# What is the time complexity of my function?

Started studying about complexity, I'm struggling with this one:

``````void what(int n) {
int i;
for (i = 1; i <= n; i++) {
int x = n;
while (x > 0)
x -= i;
}
}
``````

Well, the first for loop is clearly `O(n)`. The first iteration is `O(n)`, second one is `O(n/2)`.. and like that `log(n)` times I guess? Which means `O(n) * O(log(n)) = O(n * log(n)) complexity`. Did I get this right?

Edit:(not a duplicate) I know what Big O is. I've asked the correct evaluation in a specific case.

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Possible duplicate of Plain English explanation of Big O – Liam Feb 11 at 11:49
IMHO is not a duplicate of Plain English explanation of Big O at all. OP knows what Big O is and she/he is asking the correct evaluation in a specific case. – Alessandro Teruzzi Feb 11 at 13:53
Seeing as there is no return value and no side effects, can we be sure the compiler doesn't optimize it away? – jpmc26 Feb 11 at 22:08
Woah.. would you expect such a question to gain such a score? Mysteries of SO... – Eugene Sh. Feb 12 at 20:54
@billc.cn Actually, `n` is a parameter to a function here, so you can't know how it will be called. – Eugene Sh. Feb 17 at 14:36

The outer loop runs `n` times.

For each iteration, the inner loops runs `n / i` times.

The total number of runs is

``````n + n/2 + n/3 + ... + n/n
``````

Asymptotically (ignoring integer arithmetic rounding), this simplifies as

``````n (1 + 1/2 + 1/3 + ... + 1/n)
``````

This series loosely converges towards `n * log(n)`.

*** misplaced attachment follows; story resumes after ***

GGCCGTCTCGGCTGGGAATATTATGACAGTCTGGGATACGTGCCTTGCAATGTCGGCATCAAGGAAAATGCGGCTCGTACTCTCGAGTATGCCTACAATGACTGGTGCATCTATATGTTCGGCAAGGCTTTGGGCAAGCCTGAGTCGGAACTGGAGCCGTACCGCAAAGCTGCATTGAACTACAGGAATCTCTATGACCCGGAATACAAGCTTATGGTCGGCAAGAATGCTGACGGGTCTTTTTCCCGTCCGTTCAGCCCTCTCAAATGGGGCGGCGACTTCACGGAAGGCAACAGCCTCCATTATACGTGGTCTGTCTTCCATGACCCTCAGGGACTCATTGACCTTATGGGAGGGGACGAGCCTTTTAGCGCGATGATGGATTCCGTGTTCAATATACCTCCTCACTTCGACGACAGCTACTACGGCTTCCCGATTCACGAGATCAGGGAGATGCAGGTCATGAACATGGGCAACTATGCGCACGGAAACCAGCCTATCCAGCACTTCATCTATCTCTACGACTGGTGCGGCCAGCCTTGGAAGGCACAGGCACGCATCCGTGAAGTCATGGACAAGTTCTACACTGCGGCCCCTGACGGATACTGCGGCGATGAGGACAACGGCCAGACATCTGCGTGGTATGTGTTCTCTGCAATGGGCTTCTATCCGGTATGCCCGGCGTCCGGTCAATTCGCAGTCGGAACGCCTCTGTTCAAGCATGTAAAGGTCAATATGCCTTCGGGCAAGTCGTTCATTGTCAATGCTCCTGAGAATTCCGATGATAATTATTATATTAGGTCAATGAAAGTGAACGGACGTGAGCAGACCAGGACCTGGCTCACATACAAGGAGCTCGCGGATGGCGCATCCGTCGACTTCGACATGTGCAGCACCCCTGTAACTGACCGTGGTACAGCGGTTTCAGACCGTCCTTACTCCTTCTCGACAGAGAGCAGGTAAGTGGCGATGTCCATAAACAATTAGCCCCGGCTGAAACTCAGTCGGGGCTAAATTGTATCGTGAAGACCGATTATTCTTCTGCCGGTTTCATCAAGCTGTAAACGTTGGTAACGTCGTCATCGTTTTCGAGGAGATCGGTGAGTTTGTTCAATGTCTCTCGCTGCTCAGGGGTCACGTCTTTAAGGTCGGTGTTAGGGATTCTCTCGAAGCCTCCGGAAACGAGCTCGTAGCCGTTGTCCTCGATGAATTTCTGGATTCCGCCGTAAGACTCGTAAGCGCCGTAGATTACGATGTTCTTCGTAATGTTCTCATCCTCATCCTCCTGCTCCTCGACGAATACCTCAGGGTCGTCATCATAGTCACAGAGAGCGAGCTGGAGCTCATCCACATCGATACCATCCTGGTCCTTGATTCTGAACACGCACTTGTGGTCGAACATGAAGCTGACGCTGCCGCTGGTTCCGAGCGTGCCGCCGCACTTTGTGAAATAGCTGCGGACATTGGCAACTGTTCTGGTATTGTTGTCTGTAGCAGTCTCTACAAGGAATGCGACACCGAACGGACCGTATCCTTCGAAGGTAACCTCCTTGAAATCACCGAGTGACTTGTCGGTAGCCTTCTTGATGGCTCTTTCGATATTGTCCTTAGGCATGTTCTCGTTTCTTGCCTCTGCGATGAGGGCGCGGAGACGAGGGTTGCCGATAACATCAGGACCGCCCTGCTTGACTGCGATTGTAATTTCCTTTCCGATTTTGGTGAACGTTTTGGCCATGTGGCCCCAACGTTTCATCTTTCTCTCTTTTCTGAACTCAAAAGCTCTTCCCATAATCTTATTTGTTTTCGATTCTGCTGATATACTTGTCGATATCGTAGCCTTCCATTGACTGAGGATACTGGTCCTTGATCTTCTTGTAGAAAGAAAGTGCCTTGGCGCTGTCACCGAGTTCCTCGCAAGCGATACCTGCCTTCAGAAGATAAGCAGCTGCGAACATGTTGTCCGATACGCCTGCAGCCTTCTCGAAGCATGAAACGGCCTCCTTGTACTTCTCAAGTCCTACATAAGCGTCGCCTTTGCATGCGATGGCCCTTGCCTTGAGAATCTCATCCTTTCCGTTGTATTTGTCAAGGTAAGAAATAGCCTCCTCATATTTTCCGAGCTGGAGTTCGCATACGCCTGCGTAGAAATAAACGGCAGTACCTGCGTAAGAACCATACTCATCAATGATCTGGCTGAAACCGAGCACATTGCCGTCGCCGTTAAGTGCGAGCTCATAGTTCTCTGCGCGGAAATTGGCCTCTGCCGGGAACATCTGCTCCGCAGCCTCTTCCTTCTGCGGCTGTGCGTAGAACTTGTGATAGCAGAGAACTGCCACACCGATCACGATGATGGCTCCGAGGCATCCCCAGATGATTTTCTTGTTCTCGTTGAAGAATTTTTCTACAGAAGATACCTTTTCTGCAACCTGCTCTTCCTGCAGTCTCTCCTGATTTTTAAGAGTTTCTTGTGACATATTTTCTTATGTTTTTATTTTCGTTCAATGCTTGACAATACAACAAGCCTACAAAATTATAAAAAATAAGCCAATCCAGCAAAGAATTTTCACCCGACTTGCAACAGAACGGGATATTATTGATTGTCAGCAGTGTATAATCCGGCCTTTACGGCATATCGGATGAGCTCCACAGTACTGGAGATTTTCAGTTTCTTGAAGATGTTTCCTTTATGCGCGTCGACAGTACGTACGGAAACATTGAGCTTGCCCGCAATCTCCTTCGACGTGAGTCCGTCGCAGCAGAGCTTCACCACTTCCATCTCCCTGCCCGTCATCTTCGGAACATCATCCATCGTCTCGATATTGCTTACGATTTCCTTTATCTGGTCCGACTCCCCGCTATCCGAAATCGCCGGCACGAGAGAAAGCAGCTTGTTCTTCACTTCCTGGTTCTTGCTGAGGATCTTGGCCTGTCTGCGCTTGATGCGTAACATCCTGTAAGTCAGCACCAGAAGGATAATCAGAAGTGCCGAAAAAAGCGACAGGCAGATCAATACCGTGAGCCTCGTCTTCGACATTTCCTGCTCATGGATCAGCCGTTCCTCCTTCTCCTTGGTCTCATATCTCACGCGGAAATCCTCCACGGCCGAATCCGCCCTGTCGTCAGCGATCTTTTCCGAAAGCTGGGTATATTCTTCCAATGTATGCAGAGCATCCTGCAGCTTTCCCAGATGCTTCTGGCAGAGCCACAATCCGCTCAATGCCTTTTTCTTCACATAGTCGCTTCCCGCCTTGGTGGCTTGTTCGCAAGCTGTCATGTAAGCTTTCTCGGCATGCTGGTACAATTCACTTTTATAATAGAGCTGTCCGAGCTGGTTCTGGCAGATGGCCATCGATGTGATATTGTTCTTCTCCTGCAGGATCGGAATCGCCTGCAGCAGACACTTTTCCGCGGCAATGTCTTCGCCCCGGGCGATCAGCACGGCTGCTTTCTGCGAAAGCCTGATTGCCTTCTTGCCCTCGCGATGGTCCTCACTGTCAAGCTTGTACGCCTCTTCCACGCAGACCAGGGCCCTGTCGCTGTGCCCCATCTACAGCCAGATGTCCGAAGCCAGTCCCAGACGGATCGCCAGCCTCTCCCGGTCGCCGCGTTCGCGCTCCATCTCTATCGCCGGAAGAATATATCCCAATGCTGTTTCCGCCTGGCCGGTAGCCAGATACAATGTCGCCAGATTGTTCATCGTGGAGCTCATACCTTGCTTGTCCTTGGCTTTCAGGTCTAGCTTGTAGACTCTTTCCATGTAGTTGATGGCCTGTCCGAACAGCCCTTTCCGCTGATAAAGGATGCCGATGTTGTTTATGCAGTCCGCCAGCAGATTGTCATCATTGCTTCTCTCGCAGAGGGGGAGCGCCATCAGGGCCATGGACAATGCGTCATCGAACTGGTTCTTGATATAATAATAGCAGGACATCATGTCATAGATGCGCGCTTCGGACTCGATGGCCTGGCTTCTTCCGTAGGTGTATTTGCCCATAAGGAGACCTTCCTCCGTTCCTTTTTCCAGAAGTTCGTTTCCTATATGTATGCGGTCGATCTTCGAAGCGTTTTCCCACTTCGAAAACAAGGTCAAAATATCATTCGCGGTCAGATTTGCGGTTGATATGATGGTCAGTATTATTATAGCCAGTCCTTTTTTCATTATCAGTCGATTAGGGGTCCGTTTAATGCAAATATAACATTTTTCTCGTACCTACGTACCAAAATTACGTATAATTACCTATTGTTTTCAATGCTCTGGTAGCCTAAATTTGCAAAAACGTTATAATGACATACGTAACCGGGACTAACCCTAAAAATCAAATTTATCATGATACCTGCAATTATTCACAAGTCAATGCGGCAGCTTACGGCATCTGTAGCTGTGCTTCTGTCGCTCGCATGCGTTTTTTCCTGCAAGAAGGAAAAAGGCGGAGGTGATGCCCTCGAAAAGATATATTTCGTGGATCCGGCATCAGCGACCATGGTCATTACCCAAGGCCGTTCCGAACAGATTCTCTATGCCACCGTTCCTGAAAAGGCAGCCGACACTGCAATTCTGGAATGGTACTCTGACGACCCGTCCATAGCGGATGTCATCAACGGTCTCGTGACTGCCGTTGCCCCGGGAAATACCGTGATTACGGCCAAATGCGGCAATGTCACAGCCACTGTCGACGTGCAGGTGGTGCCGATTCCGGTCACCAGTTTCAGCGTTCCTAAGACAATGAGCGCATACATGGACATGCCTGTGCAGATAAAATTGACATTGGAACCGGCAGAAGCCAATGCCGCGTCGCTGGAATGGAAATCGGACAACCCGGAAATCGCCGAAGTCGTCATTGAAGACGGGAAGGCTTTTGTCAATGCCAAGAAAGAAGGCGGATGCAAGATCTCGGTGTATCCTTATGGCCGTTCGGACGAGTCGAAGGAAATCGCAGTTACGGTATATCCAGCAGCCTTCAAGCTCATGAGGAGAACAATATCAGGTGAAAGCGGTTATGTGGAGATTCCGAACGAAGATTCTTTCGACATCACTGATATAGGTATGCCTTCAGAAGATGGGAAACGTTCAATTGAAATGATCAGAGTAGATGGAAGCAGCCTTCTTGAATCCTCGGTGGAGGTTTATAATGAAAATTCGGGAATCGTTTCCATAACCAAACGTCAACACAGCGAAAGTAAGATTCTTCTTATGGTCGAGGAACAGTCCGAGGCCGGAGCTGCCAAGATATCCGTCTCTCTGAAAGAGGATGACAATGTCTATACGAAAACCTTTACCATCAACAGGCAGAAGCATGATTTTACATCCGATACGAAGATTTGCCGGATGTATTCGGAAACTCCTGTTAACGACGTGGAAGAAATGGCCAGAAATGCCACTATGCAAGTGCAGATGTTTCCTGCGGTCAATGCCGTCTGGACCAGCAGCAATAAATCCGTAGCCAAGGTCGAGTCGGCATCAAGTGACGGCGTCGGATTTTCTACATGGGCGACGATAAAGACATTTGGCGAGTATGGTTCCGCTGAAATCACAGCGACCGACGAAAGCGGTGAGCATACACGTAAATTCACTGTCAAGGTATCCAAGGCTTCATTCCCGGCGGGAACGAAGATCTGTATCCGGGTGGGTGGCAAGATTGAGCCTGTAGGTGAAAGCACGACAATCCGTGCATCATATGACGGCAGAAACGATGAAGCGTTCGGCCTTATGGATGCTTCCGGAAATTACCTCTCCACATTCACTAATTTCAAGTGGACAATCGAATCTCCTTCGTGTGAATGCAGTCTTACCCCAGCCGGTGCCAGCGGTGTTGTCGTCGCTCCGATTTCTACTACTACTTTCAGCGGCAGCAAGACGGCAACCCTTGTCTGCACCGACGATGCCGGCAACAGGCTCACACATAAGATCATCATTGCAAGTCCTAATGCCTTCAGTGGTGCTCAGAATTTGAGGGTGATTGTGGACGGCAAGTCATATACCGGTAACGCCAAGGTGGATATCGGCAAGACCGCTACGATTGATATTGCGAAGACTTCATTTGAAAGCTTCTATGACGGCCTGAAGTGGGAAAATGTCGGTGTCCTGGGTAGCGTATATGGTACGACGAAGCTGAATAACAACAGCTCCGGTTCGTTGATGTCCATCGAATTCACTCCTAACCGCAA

Hence the complexity is `O(N.log(N))` as you expected.

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Thank you very much for taking the time to answer my question! – Ilan Aizelman WS Feb 10 at 21:37
The series `1 + 1/2 + 1/3 + ...` is known as the harmonic series. Draw the integral of 1/x from 1 to n to see how log(n) approximates the nth partial sum. – Colonel Panic Feb 11 at 11:52
@ColonelPanic: indeed `1 + 1/2 + 1/3 + ...` is the hormonic series, but in this context the actual series is `n + floor(n/2) + floor(n/3) + ...`, not exactly the same thing, but IMHO close enough to assess the complexity as `N.log(N)` – chqrlie Feb 11 at 20:11

The first inner loop runs `n` times
The second inner loop runs `n/2` times
The third inner loop runs `n/3` times
.. The last one runs once

So `n + n/2 + n/3 + ... + 1 = n(1+1/2+1/3+1/4 + ... +1/n)`.

This is n multiplied by the sum of harmonic series, which does not have a nice closed form representation. But as shown here it is `O(log(n))`. So overall the algorithm is `O(n log(n))`

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Thank you very much for taking the time to answer my question! – Ilan Aizelman WS Feb 10 at 21:38

As an alternative, use a variable substitution `y = n - x` followed by Sigma notation to analyse the number of iterations of the inner `while` loop of your algorithm.

The above overestimates, for each inner while loop, the number of iterations by `1` for cases where `n-1` is not a multiple of `i`, i.e. where `(n-1) % i != 0`. As we proceed, we'll assume that `(n-1)/i` is an integer for all values of `i`, hence overestimating the total number of iterations in the inner `while` loop, subsequently including the less or equal sign at `(i)` below. We proceed with the Sigma notation analysis:

where we, at `(ii)`, have approximated the `n`:th harmonic number by the associated integral. Hence, you algorithm runs in `O(n·ln(n))`, asymptotically.